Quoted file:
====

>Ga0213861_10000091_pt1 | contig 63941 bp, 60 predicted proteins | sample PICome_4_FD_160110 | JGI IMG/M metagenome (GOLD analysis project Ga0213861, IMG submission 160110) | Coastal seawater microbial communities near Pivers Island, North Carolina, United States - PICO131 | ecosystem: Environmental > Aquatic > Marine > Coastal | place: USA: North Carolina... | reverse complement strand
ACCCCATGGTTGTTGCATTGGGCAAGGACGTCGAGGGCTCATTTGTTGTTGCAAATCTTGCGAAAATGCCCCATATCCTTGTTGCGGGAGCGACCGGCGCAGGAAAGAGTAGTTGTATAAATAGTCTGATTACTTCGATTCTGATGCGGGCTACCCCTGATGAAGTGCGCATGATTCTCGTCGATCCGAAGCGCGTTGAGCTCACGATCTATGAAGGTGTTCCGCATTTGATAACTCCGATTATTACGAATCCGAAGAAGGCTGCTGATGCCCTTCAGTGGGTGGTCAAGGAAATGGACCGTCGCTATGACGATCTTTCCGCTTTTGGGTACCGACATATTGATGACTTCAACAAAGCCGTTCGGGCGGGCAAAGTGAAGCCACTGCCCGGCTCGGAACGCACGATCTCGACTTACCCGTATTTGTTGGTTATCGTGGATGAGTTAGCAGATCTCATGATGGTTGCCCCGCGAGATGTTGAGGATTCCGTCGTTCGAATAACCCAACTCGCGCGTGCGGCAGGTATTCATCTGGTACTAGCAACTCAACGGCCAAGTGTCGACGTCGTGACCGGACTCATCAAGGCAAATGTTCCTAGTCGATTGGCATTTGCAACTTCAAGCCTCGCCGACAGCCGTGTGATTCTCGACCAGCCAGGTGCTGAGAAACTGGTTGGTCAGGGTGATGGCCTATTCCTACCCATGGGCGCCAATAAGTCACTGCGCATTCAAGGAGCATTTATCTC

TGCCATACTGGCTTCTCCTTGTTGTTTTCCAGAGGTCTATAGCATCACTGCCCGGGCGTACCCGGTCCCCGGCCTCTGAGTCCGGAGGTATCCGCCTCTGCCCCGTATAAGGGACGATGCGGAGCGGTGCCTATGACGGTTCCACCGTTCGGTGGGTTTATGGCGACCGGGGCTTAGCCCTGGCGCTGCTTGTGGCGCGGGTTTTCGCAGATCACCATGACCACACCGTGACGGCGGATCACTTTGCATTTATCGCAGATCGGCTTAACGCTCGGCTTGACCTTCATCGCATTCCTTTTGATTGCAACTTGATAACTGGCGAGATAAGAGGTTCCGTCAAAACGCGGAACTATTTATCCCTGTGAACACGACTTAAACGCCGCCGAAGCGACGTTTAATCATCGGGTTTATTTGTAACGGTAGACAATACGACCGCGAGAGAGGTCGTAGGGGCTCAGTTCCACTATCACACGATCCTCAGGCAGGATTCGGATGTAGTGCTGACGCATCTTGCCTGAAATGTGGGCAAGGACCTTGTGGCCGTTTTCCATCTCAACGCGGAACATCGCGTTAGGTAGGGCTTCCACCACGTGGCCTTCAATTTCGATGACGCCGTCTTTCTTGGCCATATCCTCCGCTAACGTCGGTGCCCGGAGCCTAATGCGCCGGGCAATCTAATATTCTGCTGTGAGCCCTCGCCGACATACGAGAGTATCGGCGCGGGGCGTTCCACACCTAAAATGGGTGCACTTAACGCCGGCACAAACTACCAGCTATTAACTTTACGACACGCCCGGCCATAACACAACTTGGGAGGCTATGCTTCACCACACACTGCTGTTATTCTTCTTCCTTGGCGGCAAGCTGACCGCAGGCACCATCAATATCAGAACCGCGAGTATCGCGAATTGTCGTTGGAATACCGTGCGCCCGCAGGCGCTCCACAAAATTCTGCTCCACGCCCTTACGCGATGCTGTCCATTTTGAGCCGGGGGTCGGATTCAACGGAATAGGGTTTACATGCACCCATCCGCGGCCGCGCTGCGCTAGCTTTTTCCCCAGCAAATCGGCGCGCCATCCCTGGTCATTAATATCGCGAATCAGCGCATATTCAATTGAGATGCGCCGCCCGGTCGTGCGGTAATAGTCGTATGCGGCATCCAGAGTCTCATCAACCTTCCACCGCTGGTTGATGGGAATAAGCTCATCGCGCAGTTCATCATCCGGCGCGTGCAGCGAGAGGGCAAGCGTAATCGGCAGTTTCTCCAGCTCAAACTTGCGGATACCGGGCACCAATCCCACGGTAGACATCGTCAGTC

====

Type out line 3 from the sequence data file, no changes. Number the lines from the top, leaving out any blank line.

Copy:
TGCCATACTGGCTTCTCCTTGTTGTTTTCCAGAGGTCTATAGCATCACTGCCCGGGCGTACCCGGTCCCCGGCCTCTGAGTCCGGAGGTATCCGCCTCTGCCCCGTATAAGGGACGATGCGGAGCGGTGCCTATGACGGTTCCACCGTTCGGTGGGTTTATGGCGACCGGGGCTTAGCCCTGGCGCTGCTTGTGGCGCGGGTTTTCGCAGATCACCATGACCACACCGTGACGGCGGATCACTTTGCATTTATCGCAGATCGGCTTAACGCTCGGCTTGACCTTCATCGCATTCCTTTTGATTGCAACTTGATAACTGGCGAGATAAGAGGTTCCGTCAAAACGCGGAACTATTTATCCCTGTGAACACGACTTAAACGCCGCCGAAGCGACGTTTAATCATCGGGTTTATTTGTAACGGTAGACAATACGACCGCGAGAGAGGTCGTAGGGGCTCAGTTCCACTATCACACGATCCTCAGGCAGGATTCGGATGTAGTGCTGACGCATCTTGCCTGAAATGTGGGCAAGGACCTTGTGGCCGTTTTCCATCTCAACGCGGAACATCGCGTTAGGTAGGGCTTCCACCACGTGGCCTTCAATTTCGATGACGCCGTCTTTCTTGGCCATATCCTCCGCTAACGTCGGTGCCCGGAGCCTAATGCGCCGGGCAATCTAATATTCTGCTGTGAGCCCTCGCCGACATACGAGAGTATCGGCGCGGGGCGTTCCACACCTAAAATGGGTGCACTTAACGCCGGCACAAACTACCAGCTATTAACTTTACGACACGCCCGGCCATAACACAACTTGGGAGGCTATGCTTCACCACACACTGCTGTTATTCTTCTTCCTTGGCGGCAAGCTGACCGCAGGCACCATCAATATCAGAACCGCGAGTATCGCGAATTGTCGTTGGAATACCGTGCGCCCGCAGGCGCTCCACAAAATTCTGCTCCACGCCCTTACGCGATGCTGTCCATTTTGAGCCGGGGGTCGGATTCAACGGAATAGGGTTTACATGCACCCATCCGCGGCCGCGCTGCGCTAGCTTTTTCCCCAGCAAATCGGCGCGCCATCCCTGGTCATTAATATCGCGAATCAGCGCATATTCAATTGAGATGCGCCGCCCGGTCGTGCGGTAATAGTCGTATGCGGCATCCAGAGTCTCATCAACCTTCCACCGCTGGTTGATGGGAATAAGCTCATCGCGCAGTTCATCATCCGGCGCGTGCAGCGAGAGGGCAAGCGTAATCGGCAGTTTCTCCAGCTCAAACTTGCGGATACCGGGCACCAATCCCACGGTAGACATCGTCAGTC